Farmer Focus: Home-made electrolyte on calving to-do list

A surprise start to the calving season came with a five-week-premature calf around New Year’s Day.

When our planned start of calving is 1 February, this little one certainly startled us.

She weighed in at about 13kg, and we were fearful the little Jersey heifer might struggle with feeding or have trouble with underdeveloped lungs. Thankfully, she has shown a fighter’s spirit and is as healthy as a trout.

She has vigorously consumed litres of creamy milk and doubled in size over a few weeks, to the joy of my children. 

See also: How Daylesford dairy is making a margin over concentrate of 29ppl

Her arrival brought the pre-calving to-do list under pressure for completion:

  • Service parlour and change milk liners
  • Replace teats and wash buckets
  • Order calf tags and buy bagged calf mix
  • Check calving cameras, shed lighting and heat lamp bulbs
  • Prepare calving box with ropes, iodine, salt, lube and gloves
  • Powerhose and disinfect maternity pens and print calving chart
  • Buy a new freezer to store good quality colostrum
  • Sachets of homemade electrolyte prepared (40g glucose, 12g bicarbonate of soda, 8g low-sodium salt).

Planning and preparation are so important for seasonal calving systems. Those first four weeks are hellishly tough, with not a moment to spare for anything else. Ensuring things run smoothly pays dividends.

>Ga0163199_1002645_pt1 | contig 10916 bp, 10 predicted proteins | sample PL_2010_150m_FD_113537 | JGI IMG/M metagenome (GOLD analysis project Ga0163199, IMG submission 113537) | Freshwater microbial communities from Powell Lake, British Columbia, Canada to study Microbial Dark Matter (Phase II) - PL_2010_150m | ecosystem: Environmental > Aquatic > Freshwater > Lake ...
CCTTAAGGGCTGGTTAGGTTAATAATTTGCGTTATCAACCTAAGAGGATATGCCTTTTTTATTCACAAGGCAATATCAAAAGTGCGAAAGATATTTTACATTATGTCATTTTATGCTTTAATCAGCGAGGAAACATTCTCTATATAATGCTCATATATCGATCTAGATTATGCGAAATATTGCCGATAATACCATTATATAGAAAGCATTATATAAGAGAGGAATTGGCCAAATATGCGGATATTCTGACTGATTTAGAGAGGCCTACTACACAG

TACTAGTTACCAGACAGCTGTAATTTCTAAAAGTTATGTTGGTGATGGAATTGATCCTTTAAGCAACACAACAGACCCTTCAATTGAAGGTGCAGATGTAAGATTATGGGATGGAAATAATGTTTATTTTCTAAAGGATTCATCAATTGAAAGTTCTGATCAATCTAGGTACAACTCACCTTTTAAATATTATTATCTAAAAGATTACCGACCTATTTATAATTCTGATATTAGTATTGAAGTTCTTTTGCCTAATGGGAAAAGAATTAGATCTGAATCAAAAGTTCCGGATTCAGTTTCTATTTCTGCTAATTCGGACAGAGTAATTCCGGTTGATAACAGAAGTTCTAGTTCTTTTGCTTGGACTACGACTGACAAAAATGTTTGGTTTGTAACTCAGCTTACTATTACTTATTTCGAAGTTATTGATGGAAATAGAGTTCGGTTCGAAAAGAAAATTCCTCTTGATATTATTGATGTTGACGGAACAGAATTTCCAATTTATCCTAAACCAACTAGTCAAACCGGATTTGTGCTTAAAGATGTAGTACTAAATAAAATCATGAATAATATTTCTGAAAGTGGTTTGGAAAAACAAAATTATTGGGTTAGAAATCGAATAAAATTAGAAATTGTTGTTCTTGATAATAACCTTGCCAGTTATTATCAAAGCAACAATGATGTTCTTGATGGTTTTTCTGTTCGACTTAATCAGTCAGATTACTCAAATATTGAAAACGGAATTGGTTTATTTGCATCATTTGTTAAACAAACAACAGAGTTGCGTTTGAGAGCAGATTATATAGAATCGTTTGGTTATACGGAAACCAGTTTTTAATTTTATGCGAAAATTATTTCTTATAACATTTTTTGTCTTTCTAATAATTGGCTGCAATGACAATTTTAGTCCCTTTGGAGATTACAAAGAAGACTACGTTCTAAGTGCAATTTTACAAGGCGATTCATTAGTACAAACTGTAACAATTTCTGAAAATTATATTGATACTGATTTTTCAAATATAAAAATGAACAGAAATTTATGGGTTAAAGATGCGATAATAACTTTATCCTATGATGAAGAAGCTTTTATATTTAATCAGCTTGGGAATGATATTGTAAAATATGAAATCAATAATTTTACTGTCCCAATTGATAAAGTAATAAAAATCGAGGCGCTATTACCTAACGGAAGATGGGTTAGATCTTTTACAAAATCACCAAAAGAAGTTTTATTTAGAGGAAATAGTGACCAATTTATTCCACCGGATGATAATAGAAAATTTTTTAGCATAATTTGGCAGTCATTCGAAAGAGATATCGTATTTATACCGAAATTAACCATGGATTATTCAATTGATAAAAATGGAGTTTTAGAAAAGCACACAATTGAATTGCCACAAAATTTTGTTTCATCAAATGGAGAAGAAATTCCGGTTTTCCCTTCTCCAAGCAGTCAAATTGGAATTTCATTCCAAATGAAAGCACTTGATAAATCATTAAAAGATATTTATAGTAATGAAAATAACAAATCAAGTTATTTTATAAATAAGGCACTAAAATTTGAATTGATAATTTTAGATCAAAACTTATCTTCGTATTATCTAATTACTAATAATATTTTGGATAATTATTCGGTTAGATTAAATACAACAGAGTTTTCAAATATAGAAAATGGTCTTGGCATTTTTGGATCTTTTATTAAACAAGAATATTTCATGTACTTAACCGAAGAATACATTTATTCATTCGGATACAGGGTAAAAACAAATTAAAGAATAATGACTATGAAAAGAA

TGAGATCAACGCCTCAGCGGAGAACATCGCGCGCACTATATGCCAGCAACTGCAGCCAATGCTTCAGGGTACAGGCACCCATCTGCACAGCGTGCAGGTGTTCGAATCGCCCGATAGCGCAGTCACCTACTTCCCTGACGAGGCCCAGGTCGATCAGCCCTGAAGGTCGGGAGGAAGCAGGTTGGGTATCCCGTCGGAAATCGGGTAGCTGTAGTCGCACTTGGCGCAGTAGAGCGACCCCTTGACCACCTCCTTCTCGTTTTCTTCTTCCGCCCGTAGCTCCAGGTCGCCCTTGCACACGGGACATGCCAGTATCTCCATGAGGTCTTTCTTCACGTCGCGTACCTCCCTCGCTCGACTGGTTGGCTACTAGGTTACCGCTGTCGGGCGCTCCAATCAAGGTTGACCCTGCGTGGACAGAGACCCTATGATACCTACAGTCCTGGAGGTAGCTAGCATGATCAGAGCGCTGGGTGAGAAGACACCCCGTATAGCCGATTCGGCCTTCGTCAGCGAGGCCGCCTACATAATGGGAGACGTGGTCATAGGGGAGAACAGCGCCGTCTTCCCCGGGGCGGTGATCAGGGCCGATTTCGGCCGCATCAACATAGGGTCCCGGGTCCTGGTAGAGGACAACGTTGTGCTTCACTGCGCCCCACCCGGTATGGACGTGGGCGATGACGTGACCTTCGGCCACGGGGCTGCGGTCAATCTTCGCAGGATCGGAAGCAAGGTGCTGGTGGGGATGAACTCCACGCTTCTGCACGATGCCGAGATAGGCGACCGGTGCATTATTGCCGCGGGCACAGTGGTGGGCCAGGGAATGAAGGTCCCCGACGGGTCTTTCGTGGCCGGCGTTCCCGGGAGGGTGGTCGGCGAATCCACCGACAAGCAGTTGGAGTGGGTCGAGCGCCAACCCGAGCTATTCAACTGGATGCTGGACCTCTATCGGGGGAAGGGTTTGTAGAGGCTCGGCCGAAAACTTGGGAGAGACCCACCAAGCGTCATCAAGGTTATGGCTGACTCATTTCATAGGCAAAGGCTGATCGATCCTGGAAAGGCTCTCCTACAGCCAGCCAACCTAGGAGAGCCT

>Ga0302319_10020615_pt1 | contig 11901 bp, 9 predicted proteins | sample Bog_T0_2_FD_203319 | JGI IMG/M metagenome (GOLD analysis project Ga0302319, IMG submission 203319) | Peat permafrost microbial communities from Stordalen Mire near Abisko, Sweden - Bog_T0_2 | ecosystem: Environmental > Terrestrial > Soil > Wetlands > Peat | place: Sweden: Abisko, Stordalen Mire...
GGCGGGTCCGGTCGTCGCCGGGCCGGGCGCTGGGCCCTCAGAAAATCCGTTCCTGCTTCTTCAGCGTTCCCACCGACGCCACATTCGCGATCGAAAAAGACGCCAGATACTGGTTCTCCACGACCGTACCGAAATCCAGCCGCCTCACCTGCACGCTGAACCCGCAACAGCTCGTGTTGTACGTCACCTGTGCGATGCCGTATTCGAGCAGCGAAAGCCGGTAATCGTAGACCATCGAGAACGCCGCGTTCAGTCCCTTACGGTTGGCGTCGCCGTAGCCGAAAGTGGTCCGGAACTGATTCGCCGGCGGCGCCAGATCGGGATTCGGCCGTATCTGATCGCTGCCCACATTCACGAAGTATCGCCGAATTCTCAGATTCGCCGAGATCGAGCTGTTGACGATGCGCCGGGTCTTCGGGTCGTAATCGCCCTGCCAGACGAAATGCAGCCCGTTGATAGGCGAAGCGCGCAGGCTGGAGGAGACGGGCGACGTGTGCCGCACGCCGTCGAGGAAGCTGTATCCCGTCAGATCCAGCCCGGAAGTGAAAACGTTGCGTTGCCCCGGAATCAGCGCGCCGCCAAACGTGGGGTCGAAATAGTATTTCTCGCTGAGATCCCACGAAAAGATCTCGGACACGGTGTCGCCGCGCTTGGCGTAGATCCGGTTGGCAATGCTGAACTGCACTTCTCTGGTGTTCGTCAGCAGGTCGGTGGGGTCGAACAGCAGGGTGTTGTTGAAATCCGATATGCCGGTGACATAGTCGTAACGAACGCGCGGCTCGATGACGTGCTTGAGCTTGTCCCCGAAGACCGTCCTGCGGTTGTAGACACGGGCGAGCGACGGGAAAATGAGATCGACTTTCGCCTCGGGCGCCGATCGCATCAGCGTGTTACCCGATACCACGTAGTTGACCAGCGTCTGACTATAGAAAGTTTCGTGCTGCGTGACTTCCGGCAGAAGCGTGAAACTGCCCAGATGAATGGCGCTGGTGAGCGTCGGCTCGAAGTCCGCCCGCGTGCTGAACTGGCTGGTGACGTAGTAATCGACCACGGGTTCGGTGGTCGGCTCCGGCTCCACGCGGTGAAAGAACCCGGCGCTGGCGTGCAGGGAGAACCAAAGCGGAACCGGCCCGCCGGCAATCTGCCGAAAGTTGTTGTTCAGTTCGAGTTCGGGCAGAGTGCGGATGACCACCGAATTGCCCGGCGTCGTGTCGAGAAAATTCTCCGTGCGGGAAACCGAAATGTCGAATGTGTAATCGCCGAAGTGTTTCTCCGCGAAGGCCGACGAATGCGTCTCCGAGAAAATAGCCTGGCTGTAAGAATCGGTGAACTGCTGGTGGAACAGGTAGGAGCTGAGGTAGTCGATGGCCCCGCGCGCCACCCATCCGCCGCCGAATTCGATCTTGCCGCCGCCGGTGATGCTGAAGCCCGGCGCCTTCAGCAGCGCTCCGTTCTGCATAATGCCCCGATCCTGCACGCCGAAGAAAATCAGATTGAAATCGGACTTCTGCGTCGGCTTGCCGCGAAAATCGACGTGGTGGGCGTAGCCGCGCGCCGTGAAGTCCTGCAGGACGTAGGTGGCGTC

For us, I think the parlour service is paramount. After the dry-off down time and that spell of cold weather, it’s so important to run it without any cows in the parlour and check the basics yourself.

We check the vacuum gauge and change the filter on the regulator and listen for air leaks from any cracked rubber, especially where it joins pipes or clusters.

Those simple steps can save heartache with parlour-related mastitis issues in that early post calving phase when cows are most at risk from infection. 

We got all the preparation done and, last weekend, savoured the calm before the storm.

But before we had time to get too smug, the farm water pump stopped working, then the freezer developed an electrical fault and the seal on the parlour water heater went, meaning a new heater. You can never plan for the unexpected.

Gillian and Neil O’Sullivan are dairy farmers from southern Ireland. Read more.